Famous For: her album covers, illustration and branding at Pentagram
Paula Scher is an American designer, illustrator and the first female principal of Pentagram, which she joined in 1991.
She is probably best known for her recent work on large brand projects such as Citibank, Windows 8, MoMA and The Metropolitan Opera in New York.
In saying that, she has been recognised with more than 300 awards from international design associations, with work being showcased in the Museum of Modern Art, the Library of Congress, the Museum für Gestaltung and the Centre Georges Pompidou.
Outside of actually designing, she is a well-known educator, teaching at the School of Visual Arts in New York City.
Her 2008 TED talk entitled “Great design is serious, not solemn” can be viewed below.
Citibank Logo – Designed in 1998
Windows 8 Branding – Created in 2012
New York Philharmonic – Designed in 2009
The Metropolitan Opera – Designed in 2006
The Public Theater Branding – Created in 1994
There’s a great interview with Paula Scher worth reading on Designboom, it can be found here: http://www.designboom.com/design/paula-scher-interview/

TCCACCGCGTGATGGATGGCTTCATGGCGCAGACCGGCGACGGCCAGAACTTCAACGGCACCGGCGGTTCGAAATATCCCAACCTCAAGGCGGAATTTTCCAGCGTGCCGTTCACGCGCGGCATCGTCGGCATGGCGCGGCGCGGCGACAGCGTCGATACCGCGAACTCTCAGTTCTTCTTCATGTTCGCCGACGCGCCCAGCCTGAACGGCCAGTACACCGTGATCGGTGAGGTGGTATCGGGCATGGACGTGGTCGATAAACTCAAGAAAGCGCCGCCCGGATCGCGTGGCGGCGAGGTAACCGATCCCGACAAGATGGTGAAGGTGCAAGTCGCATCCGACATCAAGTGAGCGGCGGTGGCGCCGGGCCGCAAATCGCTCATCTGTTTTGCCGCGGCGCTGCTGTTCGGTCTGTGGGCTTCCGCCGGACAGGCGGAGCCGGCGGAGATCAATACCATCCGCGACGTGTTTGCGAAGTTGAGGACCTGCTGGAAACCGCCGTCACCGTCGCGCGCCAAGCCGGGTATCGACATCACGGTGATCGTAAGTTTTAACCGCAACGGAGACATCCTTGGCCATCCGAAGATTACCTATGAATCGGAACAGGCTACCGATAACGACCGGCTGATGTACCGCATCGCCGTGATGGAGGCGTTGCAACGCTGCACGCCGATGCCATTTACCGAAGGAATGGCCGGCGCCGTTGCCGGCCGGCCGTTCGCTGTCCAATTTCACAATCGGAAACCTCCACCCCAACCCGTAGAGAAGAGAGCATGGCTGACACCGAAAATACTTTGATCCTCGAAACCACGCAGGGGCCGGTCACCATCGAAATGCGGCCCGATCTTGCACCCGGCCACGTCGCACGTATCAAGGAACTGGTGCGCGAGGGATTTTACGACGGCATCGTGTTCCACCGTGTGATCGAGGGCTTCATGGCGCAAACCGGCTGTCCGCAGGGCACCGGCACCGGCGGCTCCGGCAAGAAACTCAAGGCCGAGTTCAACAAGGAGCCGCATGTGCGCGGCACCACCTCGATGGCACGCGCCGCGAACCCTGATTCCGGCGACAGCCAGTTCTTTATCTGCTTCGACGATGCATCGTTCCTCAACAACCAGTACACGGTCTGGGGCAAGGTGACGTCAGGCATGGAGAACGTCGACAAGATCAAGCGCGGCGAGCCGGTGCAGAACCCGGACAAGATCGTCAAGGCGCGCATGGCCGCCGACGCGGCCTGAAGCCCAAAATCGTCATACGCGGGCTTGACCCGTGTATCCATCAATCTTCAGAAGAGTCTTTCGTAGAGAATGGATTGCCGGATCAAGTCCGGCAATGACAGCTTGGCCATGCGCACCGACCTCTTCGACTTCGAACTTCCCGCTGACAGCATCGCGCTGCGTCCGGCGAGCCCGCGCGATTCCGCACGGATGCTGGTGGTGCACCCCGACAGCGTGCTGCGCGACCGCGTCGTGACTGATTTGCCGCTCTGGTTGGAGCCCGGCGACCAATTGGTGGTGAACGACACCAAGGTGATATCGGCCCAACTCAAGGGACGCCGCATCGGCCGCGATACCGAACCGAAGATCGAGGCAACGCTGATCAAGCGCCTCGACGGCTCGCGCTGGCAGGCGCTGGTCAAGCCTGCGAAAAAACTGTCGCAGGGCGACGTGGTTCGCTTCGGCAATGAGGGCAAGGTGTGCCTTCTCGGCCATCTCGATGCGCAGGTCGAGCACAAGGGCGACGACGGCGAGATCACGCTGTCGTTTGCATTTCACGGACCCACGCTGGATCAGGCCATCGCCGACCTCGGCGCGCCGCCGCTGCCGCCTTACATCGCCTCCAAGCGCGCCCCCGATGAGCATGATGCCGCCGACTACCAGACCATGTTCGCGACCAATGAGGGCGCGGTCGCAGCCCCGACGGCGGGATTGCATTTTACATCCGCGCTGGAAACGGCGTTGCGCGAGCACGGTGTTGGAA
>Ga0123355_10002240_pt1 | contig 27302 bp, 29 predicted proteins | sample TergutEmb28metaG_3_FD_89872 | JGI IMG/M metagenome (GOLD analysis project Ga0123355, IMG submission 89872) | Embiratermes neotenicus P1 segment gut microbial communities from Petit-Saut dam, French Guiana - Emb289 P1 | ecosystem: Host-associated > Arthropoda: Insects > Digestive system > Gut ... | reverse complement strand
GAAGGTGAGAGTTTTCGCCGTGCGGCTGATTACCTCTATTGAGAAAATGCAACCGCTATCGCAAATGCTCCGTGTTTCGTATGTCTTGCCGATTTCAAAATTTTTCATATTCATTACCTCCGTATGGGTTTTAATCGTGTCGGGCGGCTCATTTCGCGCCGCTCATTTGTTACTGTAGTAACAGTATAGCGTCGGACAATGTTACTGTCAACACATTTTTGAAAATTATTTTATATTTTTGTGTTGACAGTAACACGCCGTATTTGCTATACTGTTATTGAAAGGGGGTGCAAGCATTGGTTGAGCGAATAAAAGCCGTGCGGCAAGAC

Paula Scher Quotes
Another thing they don’t teach you in design school is what you get paid for… Mostly, designers get paid to negotiate the difficult terrain of individual egos, expectations, tastes, and aspirations of various individuals in an organization or corporation, against business needs, and constraints of the marketplace… Getting a large, diverse group of people to agree on a single new methodology for all of their corporate communications means the designer has to be a strategist,psychiatrist, diplomat, showman, and even a Svengali. The complicated process is worth money.That’s what clients pay for.
Find out what the next thing is that you can push, that you can invent, that you can be ignorant about, that you can be arrogant about, that you can fail with, and that you can be a fool with. Because in the end, that’s how you grow.
Be culturally literate, because if you don’t have any understanding of the world you live in and the culture you live in, you’re not going to express anything to anybody else.
It took me a few seconds to draw it, but it took me 34 years to learn how to draw it in a few seconds.
The work needs to get out of your head and on to the table, and it needs to be done from the heart.
Books by Paula Scher
“a straight-talking and insightful glimpse into what makes a designer tick, A must for helping clients to understand us and a benchmark for designers to aspire to.”
“Collected here for the first time, Paula Scher MAPS presents thirty-nine of Scher’s obsessively detailed, highly personal creations.”
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